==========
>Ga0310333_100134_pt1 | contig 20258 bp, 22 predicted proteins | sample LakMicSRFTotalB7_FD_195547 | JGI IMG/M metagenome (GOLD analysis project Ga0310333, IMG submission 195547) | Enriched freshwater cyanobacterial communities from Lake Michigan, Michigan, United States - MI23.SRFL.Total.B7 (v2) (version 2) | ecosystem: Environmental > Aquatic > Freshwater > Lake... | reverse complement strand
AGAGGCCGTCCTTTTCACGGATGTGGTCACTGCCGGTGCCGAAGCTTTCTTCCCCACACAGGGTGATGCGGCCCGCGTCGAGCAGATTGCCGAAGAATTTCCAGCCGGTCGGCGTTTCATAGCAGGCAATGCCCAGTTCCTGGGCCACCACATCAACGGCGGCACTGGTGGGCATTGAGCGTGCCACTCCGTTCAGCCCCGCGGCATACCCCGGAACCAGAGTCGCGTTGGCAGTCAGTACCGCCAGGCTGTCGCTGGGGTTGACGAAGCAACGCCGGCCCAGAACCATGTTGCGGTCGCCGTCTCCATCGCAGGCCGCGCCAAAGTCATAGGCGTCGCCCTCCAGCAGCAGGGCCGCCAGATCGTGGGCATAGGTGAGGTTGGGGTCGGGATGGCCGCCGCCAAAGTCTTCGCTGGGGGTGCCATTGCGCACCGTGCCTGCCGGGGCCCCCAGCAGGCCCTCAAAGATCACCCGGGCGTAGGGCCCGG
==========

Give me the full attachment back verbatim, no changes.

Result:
>Ga0310333_100134_pt1 | contig 20258 bp, 22 predicted proteins | sample LakMicSRFTotalB7_FD_195547 | JGI IMG/M metagenome (GOLD analysis project Ga0310333, IMG submission 195547) | Enriched freshwater cyanobacterial communities from Lake Michigan, Michigan, United States - MI23.SRFL.Total.B7 (v2) (version 2) | ecosystem: Environmental > Aquatic > Freshwater > Lake... | reverse complement strand
AGAGGCCGTCCTTTTCACGGATGTGGTCACTGCCGGTGCCGAAGCTTTCTTCCCCACACAGGGTGATGCGGCCCGCGTCGAGCAGATTGCCGAAGAATTTCCAGCCGGTCGGCGTTTCATAGCAGGCAATGCCCAGTTCCTGGGCCACCACATCAACGGCGGCACTGGTGGGCATTGAGCGTGCCACTCCGTTCAGCCCCGCGGCATACCCCGGAACCAGAGTCGCGTTGGCAGTCAGTACCGCCAGGCTGTCGCTGGGGTTGACGAAGCAACGCCGGCCCAGAACCATGTTGCGGTCGCCGTCTCCATCGCAGGCCGCGCCAAAGTCATAGGCGTCGCCCTCCAGCAGCAGGGCCGCCAGATCGTGGGCATAGGTGAGGTTGGGGTCGGGATGGCCGCCGCCAAAGTCTTCGCTGGGGGTGCCATTGCGCACCGTGCCTGCCGGGGCCCCCAGCAGGCCCTCAAAGATCACCCGGGCGTAGGGCCCGG